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All in the Rum: The Legacy of Slaves and Pirates of the Caribbean

As Europe changed its drinking habit, so did the waters between Europe and the Caribbean. Pirates who ran by their own laws, began to teem the waters, and trade across the Atlantic became a tricky affair for everyone.

Manu Remakant |

Updated:June 2, 2017, 8:12 PM IST
All in the Rum: The Legacy of Slaves and Pirates of the Caribbean
A still from Johnny Depp-starrer 'Pirates of the Caribbean'. Image: Youtube/Disney

News18 Tippling Point It was the 17th century. European colonisers didn’t know all hell would break loose over the Atlantic, when they began to cultivate sugarcane over a few Caribbean islands scattered over the ocean.

Sugar went harmless.

But the refuse — molasses — the by-product of sugar distillation had a tryst with destiny. A few planters saved the sticky trash that was draining into the ocean to see whether, if fermented (and later, if distilled), it would turn into some coolant against the intense heat in the plantations. It did.

The slaves, whom the colonisers had brought from Africa, took to the new drink warmly and buried their hardships in it. They worked hard the whole day. Drank hard in the evening.

Rumbullion, kill-joy, later known widely as rum was born.

Though initially spurned as too rough a drink for the delicate and mannerly senses of Europe, rum eventually crossed the ocean and caught on flaunting its decadent spirit.

ALSO READ | How Indian Single Malts Matured Beyond Their Years

Europe changed its drinking habit, but what changed irremediably was the waters between Europe and the Caribbean. As the craving for sugar and rum grew in the continent, more slaves were needed for work. With the arrival of shiploads of slaves from Africa, trade flourished over the Atlantic and Pacific. With trade, came the fight among colonisers over the merchandise from the New World.

Privateers commissioned by various countries for looting enemy ships, and eventually pirates who ran by their own laws, began to teem the waters, and trade across the Atlantic became a tricky affair for everyone.

“Fifteen men on the dead man’s chest
Yo ho ho and a bottle of rum!”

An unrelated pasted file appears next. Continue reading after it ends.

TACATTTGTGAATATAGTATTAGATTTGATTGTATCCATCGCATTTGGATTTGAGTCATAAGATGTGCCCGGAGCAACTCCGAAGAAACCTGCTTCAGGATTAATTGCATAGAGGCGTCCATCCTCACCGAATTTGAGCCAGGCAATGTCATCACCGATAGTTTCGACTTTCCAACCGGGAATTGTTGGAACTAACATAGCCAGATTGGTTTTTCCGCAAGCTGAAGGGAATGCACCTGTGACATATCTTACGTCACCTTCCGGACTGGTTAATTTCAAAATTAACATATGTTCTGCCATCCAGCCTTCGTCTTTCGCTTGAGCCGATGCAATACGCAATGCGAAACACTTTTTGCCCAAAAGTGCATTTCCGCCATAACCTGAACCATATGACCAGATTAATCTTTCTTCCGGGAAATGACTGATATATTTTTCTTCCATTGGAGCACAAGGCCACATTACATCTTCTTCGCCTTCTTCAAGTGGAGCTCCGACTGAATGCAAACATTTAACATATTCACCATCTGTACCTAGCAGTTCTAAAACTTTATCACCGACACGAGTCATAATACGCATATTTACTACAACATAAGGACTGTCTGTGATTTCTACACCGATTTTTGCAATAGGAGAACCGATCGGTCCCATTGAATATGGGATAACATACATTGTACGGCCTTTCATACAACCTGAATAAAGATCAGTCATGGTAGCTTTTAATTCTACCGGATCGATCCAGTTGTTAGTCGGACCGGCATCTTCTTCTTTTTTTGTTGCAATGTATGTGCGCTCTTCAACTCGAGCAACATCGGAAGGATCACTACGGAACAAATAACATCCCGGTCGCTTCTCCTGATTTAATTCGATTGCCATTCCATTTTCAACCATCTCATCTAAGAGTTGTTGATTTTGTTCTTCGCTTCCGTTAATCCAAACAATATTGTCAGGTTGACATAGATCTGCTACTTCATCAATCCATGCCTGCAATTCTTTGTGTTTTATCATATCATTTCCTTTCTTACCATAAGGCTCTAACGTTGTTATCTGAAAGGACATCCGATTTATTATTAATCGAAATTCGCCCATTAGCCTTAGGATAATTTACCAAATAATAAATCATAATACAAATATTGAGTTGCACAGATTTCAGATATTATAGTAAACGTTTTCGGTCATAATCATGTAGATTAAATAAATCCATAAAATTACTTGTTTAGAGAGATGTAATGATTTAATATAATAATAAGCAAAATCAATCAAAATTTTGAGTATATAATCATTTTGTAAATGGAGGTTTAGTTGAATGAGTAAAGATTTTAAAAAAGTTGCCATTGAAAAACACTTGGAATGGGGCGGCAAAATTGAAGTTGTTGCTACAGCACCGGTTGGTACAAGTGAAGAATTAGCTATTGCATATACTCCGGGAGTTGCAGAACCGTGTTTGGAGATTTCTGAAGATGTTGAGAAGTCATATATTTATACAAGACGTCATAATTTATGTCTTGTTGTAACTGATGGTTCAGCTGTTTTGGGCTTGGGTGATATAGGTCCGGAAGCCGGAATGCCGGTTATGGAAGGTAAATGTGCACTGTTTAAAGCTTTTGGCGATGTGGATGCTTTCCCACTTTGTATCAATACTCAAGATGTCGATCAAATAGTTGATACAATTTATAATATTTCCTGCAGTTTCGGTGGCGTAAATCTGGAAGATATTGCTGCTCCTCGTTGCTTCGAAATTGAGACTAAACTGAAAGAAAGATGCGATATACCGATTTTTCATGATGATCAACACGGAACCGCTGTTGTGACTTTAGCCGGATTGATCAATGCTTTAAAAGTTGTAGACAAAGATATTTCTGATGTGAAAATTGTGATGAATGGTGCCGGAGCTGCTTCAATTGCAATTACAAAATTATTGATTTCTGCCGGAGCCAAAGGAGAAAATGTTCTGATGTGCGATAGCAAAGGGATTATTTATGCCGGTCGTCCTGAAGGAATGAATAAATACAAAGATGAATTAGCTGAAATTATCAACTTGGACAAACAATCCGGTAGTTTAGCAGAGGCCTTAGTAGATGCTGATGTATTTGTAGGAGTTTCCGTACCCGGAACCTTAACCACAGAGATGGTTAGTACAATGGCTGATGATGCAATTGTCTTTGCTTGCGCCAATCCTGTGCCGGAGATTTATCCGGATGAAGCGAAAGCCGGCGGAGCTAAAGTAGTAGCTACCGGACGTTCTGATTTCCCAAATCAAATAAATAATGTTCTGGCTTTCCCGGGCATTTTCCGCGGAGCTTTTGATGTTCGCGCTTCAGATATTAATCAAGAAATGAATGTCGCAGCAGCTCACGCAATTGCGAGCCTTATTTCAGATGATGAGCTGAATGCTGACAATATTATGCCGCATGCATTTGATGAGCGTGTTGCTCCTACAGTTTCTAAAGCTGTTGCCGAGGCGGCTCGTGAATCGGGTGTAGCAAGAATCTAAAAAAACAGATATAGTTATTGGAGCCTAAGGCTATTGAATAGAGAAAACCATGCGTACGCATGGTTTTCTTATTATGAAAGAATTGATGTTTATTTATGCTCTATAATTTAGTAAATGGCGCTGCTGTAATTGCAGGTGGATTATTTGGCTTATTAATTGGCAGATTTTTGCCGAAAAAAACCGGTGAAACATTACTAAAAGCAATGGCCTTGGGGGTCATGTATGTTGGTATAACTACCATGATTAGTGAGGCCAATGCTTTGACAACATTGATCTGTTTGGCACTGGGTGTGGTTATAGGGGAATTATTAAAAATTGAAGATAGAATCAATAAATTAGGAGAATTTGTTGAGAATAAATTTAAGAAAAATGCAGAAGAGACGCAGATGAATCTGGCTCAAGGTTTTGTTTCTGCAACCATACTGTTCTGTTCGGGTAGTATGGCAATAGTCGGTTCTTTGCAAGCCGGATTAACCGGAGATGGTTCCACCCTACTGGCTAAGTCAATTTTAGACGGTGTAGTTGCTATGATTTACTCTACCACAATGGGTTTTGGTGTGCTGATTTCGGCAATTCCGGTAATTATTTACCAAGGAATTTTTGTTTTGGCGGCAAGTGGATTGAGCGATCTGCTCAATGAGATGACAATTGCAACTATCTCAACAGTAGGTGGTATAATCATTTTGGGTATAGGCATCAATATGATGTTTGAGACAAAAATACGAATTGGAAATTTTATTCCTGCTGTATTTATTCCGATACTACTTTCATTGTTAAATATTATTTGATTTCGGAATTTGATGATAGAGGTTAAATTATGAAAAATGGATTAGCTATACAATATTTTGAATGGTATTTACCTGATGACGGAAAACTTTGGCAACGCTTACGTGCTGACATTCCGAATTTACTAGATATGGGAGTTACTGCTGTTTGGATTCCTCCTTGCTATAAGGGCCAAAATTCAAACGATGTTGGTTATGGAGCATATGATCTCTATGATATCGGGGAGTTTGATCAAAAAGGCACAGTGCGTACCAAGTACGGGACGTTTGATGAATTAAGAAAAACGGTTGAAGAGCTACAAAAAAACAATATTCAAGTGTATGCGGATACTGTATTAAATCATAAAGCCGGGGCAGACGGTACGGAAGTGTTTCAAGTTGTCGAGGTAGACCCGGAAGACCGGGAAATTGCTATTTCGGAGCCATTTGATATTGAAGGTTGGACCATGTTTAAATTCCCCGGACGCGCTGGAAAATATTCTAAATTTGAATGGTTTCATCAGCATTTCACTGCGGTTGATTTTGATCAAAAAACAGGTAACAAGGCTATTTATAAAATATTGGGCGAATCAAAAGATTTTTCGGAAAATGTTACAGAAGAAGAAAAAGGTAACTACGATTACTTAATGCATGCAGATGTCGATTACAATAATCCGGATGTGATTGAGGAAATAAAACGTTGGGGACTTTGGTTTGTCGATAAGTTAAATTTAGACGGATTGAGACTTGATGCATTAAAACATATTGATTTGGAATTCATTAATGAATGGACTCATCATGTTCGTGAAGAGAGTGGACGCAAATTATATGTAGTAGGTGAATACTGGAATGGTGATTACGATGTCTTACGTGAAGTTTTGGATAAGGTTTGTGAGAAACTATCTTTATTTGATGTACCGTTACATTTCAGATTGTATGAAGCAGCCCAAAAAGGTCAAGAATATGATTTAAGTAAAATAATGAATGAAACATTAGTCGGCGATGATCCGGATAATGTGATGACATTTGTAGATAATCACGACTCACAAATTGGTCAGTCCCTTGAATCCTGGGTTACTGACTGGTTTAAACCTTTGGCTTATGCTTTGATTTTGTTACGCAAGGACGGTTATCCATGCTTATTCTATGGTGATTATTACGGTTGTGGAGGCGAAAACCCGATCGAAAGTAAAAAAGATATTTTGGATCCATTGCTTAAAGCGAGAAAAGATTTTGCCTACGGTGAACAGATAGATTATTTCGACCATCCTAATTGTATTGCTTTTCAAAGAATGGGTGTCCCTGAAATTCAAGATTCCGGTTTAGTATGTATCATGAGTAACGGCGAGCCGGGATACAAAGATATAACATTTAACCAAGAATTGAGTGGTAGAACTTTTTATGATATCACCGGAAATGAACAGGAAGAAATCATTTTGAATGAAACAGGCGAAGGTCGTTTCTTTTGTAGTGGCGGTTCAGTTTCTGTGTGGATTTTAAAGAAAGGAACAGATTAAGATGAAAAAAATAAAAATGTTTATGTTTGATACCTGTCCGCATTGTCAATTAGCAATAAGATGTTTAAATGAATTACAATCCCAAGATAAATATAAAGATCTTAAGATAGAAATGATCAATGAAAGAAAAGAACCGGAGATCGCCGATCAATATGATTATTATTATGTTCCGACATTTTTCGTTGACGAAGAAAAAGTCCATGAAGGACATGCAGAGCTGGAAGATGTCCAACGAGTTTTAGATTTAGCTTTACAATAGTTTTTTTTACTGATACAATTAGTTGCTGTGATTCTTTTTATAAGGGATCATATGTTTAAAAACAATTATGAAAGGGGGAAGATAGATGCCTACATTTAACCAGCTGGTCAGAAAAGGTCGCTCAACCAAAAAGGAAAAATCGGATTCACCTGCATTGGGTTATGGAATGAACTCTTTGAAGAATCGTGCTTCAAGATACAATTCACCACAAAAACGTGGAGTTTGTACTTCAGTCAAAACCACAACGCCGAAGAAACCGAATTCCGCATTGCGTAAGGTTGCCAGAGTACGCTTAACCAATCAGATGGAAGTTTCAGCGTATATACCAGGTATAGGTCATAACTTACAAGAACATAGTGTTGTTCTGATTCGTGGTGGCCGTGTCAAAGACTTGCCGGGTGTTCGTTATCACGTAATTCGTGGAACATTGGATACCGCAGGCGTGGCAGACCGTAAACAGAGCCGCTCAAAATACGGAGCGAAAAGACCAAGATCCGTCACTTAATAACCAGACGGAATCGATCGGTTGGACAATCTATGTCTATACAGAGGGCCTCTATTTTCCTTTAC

Remember the drinking song of RL Stevenson’s novel Treasure Island? It is iconic of the life on turbid waters those days. The refrain subtly refers to the story of legendary pirate Edward Teach, known widely as Blackbeard as well.

Blackbeard. There was a time when the very name sent shudders across the oceans and a few coasts of North America. With a flotilla of pirate ships and hundreds of privateers, Blackbeard was nemesis incarnated on sea.

The sudden and dramatic hoisting of a skull flag from his ship was enough to make the hapless victims surrender their merchandise without even meek resistance. Add to that his legendary appearance and theatrics.

A man pours rum into a glass at the St. Nicholas Abbey in St. Peter, Barbados
Rumbullion, kill-joy, later known widely as rum was born

Blackbeard wore a sling over his shoulders from which hung three pistols. Records say he wore a beard of extravagant length. He braided it with ribbons and in times of action, he stuck lighted matches in it and also behind his ears that gave him the very look of the devil.

In the heat of action, Blackbeard once even showed the courage to attack a British military ship. His name regularly appeared in letters, newspapers and official documents in Europe as well as in America.

Whenever they needed rest, Blackbeard and his crew retired to some coasts in North America, drank hard (rum) and spent nights on hammocks. But merchant ships always called them back to the sea.

Even when Blackbeard was finally put down by an army sent by the Governor of Virginia, Alexander Spotswood, after a fierce battle, he didn’t take his dying meekly. It was only after receiving 25 slashes, including five from gun shots, that Blackbeard came down to his knees.

His head was cut off and slashed to the prow of a ship. It was a death knell to a spectre that haunted the ocean for many years. Legends say that his skull was later brought to a tavern in Virginia to be used as a drinking bowl until the beginning of the 20th century.

So the next time you hold a glass of rum, listen before you quaff it. You could perhaps pick up from it, the rumble of oceans, drinking songs of slaves working in the Caribbean, and the war cries of pirates. No wonder even if you see the faint flicker of those burning matches that once set a long beard alight.
It’s all in the rum.

(Manu Remakant is a freelance writer who also runs a video blog - A Cup of Kavitha - introducing world poetry to Malayalees. Views expressed here are personal)

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| Edited by: Nitya Thirumalai
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